Of great interest in Maine, to natives and tourists alike, are Camden’s Curtis Island Light and all the lighthouses along the coast. There are many of various sizes and shapes. These were the sentinel of the Maine Coast, from Kittery to Lubec, and numbering 60, which was about one-half of the remaining automated lights in New England in 1989.
Mariners of old needed the lighthouses, with their bells, fog horns and light signals, to aid them in their navigation along the rocky coast. The oldest surviving one, I believe, is Portland Head Light, which was constructed in 1791 and commissioned by George Washington.
The keepers first used whale oil lamps, with solid wicks, within the lantern. Smoke from these lamps often hazed over the interior of the lanterns, which made the light dimmer. Then, they were replaced but those sent out acrid fumes that burned the eyes and nostrils of the keeper.
About 1812, Winslow Lewis had a new development. It was a French Argand lamp with a hollow circular wick and reflector. That produced a brighter, smokeless flame.
He patented it and Congress paid him $60,000 for the patent, outfitting the lighthouses and maintaining them for seven years. The keeper had to haul oil up to the tower to fill the oil reservoirs, trim the wicks and keep the lenses clean. In the winter, the oil would thicken and have to be warmed up. The light needed to be seen as far as 20 miles out to sea.
A few years later, European lighthouses had Fresnel lenses developed by France. It took the United States several years after that to upgrade everything about the lighthouses, including the use of Fresnel lenses.
Automation was decided because the cost of a keeper, his family, etc., would amount to about $100,000 a year. By 1989, there were only four lighthouses unmanned.
There are various shapes and sizes of the towers on Maine lighthouses. Some are taller than others. Most are round, but there are a few square ones such as Grindle Point Light at Islesboro, Indian Head Light in Rockport, Mark Island Light, and Hendricks Head Light in Southport. Boon Island Light in York has a very tall tower.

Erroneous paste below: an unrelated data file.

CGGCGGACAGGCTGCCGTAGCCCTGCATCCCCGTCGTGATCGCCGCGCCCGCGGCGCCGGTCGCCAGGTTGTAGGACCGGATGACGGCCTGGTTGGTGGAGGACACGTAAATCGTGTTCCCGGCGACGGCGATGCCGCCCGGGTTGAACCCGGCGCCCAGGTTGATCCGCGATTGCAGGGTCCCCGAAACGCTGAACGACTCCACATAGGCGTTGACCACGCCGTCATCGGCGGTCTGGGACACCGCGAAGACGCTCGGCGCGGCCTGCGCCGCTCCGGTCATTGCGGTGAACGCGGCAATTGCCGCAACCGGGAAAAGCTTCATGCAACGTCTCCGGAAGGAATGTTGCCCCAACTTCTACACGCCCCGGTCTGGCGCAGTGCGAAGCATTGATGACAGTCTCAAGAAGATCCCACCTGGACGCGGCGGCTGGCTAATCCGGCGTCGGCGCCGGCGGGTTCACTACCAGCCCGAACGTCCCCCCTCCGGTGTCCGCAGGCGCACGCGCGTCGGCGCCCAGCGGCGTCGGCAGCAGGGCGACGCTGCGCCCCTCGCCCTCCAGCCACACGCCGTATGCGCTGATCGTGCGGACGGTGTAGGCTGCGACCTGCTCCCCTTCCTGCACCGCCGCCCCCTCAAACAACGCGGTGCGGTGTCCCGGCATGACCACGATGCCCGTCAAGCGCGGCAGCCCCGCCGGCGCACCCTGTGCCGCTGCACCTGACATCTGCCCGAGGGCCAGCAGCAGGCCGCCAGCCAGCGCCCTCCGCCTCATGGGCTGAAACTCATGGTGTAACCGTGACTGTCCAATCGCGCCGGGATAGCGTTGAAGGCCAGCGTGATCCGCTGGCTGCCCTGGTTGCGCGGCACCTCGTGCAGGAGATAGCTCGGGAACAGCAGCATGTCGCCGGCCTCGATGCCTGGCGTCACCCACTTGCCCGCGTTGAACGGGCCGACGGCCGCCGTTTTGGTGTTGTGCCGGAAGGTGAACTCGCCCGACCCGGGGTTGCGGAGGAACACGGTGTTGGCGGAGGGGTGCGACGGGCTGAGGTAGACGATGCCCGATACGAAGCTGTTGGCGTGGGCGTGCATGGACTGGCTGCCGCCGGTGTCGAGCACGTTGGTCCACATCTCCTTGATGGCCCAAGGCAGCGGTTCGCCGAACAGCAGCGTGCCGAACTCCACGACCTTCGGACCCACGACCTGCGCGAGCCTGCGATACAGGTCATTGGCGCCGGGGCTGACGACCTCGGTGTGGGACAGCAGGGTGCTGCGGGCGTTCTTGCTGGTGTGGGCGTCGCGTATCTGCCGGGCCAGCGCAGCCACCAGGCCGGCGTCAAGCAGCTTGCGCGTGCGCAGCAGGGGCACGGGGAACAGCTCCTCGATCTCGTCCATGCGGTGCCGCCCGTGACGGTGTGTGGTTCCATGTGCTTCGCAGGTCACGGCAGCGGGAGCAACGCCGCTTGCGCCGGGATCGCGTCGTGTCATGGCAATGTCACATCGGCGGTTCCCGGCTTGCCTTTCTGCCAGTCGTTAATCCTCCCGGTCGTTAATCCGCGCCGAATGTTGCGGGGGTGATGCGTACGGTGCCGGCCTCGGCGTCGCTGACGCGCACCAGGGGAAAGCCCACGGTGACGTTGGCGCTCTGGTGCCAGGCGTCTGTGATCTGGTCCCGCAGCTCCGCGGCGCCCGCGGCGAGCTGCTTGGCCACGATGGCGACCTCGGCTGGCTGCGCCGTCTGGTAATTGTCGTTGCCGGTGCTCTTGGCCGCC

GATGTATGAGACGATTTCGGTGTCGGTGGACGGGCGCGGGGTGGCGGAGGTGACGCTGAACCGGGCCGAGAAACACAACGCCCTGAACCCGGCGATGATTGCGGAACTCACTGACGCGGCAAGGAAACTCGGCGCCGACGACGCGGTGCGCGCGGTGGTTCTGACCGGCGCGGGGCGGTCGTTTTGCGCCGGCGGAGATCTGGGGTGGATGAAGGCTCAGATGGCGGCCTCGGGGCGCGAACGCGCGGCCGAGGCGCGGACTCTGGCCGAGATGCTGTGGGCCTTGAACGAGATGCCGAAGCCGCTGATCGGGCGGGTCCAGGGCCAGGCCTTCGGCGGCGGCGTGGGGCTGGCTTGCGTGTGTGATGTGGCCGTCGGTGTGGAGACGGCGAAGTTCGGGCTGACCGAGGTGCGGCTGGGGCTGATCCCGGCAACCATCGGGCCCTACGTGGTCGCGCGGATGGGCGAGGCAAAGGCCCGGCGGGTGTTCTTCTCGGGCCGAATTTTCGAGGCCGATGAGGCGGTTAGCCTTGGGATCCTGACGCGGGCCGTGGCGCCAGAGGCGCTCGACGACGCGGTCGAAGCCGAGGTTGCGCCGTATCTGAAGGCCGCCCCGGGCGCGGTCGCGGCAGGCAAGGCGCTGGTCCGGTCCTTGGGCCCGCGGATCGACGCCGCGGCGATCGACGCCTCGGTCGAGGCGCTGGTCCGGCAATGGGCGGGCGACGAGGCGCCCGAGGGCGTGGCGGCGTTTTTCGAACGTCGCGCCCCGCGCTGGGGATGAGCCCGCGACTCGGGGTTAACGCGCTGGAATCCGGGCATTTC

Camden’s lighthouse and tower have been renovated many time over the years, since it was built in 1835.
George Galt, of Massachusetts, was the builder and H.K.M. Bowers became the keeper the following year, when it was lighted.
He remained until 1841. Light Keeper Wiley (1883-1896) reported that the hull of a lost vessel, Snow Squall, was half way between the outer ledges and Negroe Island (renamed Curtis Island in 1934). It was so far under the water that it was not a menace to navigation. The spars, mainmast, main topmast and foremast were taken care of, as was the cabin and part of the deck, when they washed ashore at Dillingham’s Point.
Curtis Island Light had the keeper and five U.S.C.G. young men living there in 1942 to 1945, as German submarines were plying the waters along Maine’s coast. They each had their four hour shifts on the lookout in the tower. The keeper treated them as if they were his own sons.
In 1930, a few lighthouses were sold privately for about $1,200.
One night in 1970, Camden was very fortunate to own Curtis Island as the United States was giving up all rights to it the following day. It took three men in town to work fast when the option to own came up and they went to Philadelphia, as a meeting was being held there the following day.
A quick history of the Island was written that night by one of the wives and the three men flew to that meeting and received the Island for Camden. They were Clifford O’Rourke, Charles Lowe and Robert Davee. Camden Selectmen accepted a deed to Curtis Island on September 24, 1973. A family lives there in the summer to take care of the Island and the Lighthouse. It is one of the prettiest spots on earth.
Barbara F. Dyer has lived in Camden all of her life, so far.
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